I hope that I have said enough to show the need for far greater public supervision over large financial institutions, and I hope for a satisfactory reply from the Minister.

3.33 p.m.

The Under-Secretary of State for Trade and Industry (Mr. Peter Emery)

I congratulate the hon. Member for Dudley (Dr. Gilbert) on drawing the attention of the House—albeit on a Friday, which is never the best time for a well-attended House—to the launching, last month of the Access credit card. That this matter has caused considerable concern is evident from my post, and no doubt from the post of every hon. Member, from Questions that have been put down and from the considerable Press comment.

I also congratulate the hon. Gentleman on the way in which he put his case. He might have been much more emotive, but he has argued his case logically and sensibly, although I do not agree with all that he has said. On some aspects I do agree with him, but he mentioned others that are not quite correct, and one on which he is entirely wrong. I will deal first with his last point while it is clear in our minds. The hon. Gentleman alleged that the Government were turning a blind eye and did not know what they were doing by not limiting the credit card facilities, on the one hand, when at this time they were putting a new and definite level of special deposits on the total of bank lending.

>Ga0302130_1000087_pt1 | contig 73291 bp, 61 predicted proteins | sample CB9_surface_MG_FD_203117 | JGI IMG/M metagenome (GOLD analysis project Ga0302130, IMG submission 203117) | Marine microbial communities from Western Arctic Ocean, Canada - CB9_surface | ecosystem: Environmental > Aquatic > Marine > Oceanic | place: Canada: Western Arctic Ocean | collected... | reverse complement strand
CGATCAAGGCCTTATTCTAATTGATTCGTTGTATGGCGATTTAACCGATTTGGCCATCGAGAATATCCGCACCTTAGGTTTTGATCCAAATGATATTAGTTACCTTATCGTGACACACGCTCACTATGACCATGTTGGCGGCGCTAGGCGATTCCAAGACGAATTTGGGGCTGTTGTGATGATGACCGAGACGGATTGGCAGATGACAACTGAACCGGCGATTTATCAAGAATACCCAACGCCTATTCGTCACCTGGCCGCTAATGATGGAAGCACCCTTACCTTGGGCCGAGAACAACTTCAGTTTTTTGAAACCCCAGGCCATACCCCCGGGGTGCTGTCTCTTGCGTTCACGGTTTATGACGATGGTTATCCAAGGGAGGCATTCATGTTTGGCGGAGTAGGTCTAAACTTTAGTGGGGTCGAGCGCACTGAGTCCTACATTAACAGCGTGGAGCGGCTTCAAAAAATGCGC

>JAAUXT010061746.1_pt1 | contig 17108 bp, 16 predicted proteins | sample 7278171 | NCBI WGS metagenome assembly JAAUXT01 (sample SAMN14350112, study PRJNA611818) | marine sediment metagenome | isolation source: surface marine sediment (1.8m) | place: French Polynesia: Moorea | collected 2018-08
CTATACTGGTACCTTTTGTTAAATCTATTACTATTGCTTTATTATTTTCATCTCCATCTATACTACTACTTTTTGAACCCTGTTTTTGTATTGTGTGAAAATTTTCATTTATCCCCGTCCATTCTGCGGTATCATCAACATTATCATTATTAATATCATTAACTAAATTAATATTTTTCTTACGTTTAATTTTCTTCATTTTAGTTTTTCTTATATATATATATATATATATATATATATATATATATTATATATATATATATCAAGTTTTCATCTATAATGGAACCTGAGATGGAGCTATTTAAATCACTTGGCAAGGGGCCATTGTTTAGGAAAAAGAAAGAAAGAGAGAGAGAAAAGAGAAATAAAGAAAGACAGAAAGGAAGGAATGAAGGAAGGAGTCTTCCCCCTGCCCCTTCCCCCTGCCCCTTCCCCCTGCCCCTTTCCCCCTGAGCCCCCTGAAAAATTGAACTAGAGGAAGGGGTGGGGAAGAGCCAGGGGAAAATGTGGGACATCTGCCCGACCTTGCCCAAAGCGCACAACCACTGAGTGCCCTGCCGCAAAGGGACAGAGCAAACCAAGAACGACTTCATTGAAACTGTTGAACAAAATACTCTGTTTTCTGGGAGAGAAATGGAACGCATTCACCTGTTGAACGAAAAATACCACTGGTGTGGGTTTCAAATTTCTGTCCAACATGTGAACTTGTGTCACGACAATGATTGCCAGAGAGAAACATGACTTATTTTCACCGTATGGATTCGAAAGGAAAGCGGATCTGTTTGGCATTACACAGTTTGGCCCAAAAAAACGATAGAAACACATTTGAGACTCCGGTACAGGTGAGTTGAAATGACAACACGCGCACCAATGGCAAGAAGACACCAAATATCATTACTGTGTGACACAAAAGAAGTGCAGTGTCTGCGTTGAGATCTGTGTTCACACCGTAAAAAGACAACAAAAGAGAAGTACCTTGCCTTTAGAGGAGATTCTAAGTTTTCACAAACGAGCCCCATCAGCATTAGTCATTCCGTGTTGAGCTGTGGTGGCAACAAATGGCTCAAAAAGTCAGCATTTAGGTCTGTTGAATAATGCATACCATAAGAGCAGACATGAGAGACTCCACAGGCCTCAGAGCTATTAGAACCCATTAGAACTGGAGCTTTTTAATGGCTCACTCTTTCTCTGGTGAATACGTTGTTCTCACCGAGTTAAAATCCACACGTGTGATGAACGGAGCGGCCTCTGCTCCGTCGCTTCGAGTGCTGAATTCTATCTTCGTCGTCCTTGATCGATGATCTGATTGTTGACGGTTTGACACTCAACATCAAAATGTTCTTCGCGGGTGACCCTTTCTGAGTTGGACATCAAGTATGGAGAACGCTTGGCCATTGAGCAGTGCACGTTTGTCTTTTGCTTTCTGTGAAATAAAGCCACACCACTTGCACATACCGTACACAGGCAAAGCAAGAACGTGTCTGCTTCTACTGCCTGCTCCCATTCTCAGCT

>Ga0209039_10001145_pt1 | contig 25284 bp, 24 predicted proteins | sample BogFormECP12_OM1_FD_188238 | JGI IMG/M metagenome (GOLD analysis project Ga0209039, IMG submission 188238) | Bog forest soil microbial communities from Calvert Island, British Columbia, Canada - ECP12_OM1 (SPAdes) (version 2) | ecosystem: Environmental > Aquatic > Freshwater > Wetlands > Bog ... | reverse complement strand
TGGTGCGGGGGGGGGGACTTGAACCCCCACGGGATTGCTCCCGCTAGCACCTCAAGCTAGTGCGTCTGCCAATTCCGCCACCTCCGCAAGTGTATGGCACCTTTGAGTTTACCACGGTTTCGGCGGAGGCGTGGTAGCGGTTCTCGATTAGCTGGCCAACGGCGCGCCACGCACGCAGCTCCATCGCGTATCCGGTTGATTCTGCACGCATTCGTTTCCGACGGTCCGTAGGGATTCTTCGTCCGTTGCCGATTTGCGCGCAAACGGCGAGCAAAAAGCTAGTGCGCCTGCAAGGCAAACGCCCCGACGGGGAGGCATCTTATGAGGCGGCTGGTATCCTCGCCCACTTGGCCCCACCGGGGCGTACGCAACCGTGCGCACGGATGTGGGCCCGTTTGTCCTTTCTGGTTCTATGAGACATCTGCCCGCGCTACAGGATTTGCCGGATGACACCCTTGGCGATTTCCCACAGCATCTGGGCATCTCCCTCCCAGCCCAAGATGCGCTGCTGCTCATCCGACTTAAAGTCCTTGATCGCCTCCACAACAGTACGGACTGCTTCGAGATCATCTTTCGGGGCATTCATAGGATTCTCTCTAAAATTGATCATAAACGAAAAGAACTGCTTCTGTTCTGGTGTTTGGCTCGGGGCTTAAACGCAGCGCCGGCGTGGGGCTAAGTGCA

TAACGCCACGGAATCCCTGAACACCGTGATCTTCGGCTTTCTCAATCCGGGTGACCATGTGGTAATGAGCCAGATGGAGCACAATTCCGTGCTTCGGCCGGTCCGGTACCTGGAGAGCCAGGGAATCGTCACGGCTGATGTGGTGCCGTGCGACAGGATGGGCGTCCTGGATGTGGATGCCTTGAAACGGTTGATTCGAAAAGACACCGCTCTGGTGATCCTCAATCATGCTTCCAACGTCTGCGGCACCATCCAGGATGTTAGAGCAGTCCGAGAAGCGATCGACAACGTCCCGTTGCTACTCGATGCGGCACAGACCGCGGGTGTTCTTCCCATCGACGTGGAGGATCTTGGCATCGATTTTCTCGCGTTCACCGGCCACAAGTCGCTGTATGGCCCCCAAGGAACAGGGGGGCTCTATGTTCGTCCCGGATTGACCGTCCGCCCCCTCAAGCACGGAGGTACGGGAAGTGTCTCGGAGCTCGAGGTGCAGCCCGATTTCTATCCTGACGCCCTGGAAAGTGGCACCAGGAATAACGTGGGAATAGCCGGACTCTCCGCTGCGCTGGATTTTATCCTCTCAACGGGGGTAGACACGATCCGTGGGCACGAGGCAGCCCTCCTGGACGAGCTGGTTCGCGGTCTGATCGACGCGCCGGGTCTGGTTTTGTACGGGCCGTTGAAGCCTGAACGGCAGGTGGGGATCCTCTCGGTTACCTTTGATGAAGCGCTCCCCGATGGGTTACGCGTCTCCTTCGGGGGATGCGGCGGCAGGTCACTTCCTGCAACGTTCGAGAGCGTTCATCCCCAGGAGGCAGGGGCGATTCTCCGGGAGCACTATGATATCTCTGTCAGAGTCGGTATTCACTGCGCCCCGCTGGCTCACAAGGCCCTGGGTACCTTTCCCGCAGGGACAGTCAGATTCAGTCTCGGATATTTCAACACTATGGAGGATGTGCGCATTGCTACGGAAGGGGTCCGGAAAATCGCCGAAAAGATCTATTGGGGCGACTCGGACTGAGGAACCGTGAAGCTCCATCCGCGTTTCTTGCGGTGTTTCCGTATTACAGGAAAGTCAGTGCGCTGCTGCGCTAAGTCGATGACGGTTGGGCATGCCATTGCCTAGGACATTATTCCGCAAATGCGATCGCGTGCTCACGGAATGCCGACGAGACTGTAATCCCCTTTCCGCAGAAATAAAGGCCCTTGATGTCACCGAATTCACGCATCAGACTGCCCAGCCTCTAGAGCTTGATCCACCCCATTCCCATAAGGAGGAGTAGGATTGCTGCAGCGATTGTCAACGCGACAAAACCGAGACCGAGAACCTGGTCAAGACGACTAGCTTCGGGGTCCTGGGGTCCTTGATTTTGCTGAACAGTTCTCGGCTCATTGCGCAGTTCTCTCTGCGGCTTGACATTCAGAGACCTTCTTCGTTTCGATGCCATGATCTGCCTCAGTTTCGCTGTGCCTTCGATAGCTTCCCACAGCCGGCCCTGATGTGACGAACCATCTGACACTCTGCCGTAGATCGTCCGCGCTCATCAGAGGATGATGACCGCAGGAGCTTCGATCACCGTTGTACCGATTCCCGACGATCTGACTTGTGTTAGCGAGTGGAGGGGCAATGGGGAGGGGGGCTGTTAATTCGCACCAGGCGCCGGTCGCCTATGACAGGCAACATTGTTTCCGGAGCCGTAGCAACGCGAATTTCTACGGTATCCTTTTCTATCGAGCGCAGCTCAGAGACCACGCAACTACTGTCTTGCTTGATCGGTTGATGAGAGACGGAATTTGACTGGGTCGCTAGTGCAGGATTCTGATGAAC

I have to make it clear that the money lent under credit card facilities will be part of the total banks' lending against which the special deposits will have to be made. In other words, this is not some separate amount. It is only another type of the banks' lending. Therefore, it is an overall package; and whether the banks lend it through credit cards, mortgages or their ordinary overdrafts on accounts, they all come together and there is no separation.

Dr. Gilbert

I am grateful to the Minister, and I take the qualification he is making. It is also true that as a result of this combination of circumstances there will be a reduction in the amount of funds available for low-cost loans, such as personal overdrafts and loans, and an expansion of this high-cost lending. These two will continue simultaneously under these arrangements.

Mr. Emery

I shall return to that point. What the hon. Gentleman is now propounding is quite contrary to the Crowther Committee's recommendations, in which it was made clear that one section of society should not be barred from any type of credit it may or may not want, and that it should be up to society to choose what credit it wants or uses rather than for it to be interfered with by anyone else.